(Admittedly, there’s probably already a trope that means the same thing as this [I can’t believe there wouldn’t be]. If so, someone give me a heads up. Otherwise, I’m keeping it.)
In fiction, the motivation for scientific discoveries seems to occasionally be the same reason mountaineers kill themselves climbing dangerous peaks: “Because it’s there.” Often, scientists (especially mad scientists) don’t seem to know what their “point” was in pursuing a scientific discovery. They end up creating an abomination or horrible death weapon that seems to have no real purpose other than to create a new problem for mankind to deal with. It doesn’t benefit mankind, either now or in the forseeable future, and, if it has a potential usage, the risks quite outweigh the benefits.
In other words, the only legitimate reason anyone would have made this discovery or invention is they were drunk at the time.
This trope doesn’t include things that had a legitimate purpose that was benign, but ended up having an unintended side effect when the science went out of control. For example, the radiation experiment that made Spider-Man (in the comic) wasn’t Drunk Science because no one ever intended for a spider to fall into the beam and get irradiated. However, it does include legitimate science that was tested in a very stupid passion. For example, in “Deep Blue Sea”, when they try to find a way to increase human intelligence, they could have used lab mice as a test organism…but oh no, they had to use sharks. And not even two to three foot dogfish sharks, but Great Whites. Perhaps the researchers should have marinaded themselves before coming to work every day while they were at it…
“Batman: The Animated Series” – First, we have a mad scientist who thinks half-man, half-bat hybrids are necessary to continue human evolution. Later, we have one who thinks the same things in regards to half-man, half-cat hybrids. In truth, the only legitimate reason for this science is to provide Batman with ironic enemies to beat up.
“Jurassic Park” – The book or the movie works for this one, really. Now, obviously, cloning dinosaurs and putting them in a park for the viewing public is a quick road to becoming rich beyond your wildest dreams. But is there any reason they would have for, after cloning velociraptors, and finding them to be so intelligent and deadly that they couldn’t keep them in the regular park but needed to store them in an extra-security pen where the public couldn’t even see them, not destroying the existing ones, let alone stopping cloning more? People didn’t even know what velociraptors were before the book and movie came out. It’s not like the viewing public demanded to have them. They probably could have sold the park on the T-Rex alone.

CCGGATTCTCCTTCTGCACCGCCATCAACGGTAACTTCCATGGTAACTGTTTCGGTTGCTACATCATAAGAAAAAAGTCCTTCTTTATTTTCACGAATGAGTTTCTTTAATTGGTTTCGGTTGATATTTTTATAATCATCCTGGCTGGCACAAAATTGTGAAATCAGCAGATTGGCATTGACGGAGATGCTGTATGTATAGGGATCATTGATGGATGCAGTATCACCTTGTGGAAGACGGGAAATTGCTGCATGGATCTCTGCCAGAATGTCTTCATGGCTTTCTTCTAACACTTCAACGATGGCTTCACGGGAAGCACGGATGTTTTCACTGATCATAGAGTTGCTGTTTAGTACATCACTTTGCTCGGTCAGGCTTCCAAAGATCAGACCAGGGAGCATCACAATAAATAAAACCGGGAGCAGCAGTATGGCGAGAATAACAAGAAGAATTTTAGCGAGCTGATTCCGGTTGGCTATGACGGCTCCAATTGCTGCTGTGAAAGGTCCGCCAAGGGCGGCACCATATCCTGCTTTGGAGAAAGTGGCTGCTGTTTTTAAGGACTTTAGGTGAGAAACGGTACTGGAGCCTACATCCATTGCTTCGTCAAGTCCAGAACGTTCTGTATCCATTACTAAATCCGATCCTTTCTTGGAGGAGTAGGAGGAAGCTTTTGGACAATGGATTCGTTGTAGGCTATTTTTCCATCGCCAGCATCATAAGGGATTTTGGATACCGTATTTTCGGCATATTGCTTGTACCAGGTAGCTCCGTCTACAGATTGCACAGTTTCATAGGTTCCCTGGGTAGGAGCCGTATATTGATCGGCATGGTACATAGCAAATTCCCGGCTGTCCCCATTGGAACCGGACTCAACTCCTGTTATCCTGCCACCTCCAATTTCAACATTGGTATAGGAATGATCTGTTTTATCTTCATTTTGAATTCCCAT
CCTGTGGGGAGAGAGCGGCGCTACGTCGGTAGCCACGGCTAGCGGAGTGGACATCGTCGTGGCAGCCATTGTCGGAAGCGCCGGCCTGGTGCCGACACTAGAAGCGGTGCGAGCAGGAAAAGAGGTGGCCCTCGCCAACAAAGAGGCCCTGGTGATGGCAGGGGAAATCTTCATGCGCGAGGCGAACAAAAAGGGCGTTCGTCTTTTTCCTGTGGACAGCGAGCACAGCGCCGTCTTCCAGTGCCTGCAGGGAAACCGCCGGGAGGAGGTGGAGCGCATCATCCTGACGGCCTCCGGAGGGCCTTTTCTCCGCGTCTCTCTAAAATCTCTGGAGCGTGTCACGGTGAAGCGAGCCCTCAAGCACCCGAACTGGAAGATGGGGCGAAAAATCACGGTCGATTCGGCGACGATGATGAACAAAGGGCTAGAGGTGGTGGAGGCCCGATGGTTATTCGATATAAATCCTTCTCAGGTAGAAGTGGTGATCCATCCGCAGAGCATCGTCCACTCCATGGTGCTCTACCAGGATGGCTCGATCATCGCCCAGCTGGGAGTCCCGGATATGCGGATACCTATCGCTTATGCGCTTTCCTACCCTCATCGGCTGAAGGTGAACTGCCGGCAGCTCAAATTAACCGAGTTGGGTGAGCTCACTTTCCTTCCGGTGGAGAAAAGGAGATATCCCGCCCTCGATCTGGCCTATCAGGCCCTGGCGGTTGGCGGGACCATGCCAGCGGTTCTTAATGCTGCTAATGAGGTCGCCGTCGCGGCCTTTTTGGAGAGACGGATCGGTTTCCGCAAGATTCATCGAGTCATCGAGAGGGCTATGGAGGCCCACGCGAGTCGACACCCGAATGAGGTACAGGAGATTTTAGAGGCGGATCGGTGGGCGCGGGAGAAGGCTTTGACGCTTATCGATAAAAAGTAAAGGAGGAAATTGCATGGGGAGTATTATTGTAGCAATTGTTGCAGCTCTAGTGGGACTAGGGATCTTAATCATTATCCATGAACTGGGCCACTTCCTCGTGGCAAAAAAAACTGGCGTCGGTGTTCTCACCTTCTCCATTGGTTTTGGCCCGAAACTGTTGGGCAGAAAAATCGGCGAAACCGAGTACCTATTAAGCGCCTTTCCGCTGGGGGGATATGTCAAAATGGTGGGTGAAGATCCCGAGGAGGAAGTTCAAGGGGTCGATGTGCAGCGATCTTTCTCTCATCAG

“Splice” – What could possibly have more potential negative consequences than splicing DNA of a human with that of various deadly animals to create a totally new predatory organism?
“Species” – …How about doing the same thing with alien DNA?
“Star Wars: A New Hope” – I’m guessing there’s some sort of statistical likelihood of occurrence algorithim in the Galactic Empire that decides whether a rather critical design flaw is worth addressing, because there’s no legitimate reason why you wouldn’t fix a problem that would enable a tiny starfighter to blow up a moon-sized space station that took 18 years to build in one shot. And no crud about the Empire not knowing about it. That one scene indicates they knew perfectly well that the Rebel Alliance was trying to shoot that one thermal exhaust port and that if they succeeded the Death Star would go up in smoke. Yet on that note, why do the Rebels have targetting computers that can only target the area from a horizontal angle, and then only if they spend about two full minutes going through a trench?
“Armageddon” – The equipment sent with the team that lands on the asteroid includes a remote-controlled minigun. …Why? Especially since something that heavy would require a lot more fuel to put in space? Did they expect aliens to be defending the asteroid?
SyFy Original Movies – Happens all the time. Even worse, after the When Things Go Wrong moment, the original scientist usually becomes an Omega Jerk (see my previous posts) and insists on salvaging the project until the monster gets around to eating him/her. Listen, you can give me a six hour elaborate presentation on the benefits of producing large amounts of spider silk for industrial applications…I’ll still never think “make giant spiders” is a good idea.
Pretty Much Every Self Destruct Device Ever – Why do people in the future feel the need to make all of their large ships and facilities be capable of blowing up? And why is the detonator always located deep inside the facility or ship, so that it’s as far as possible from the escape routes once it gets set? Are people in the future more suicidal than they are now? Do they believe in “going down with the (whatever)”?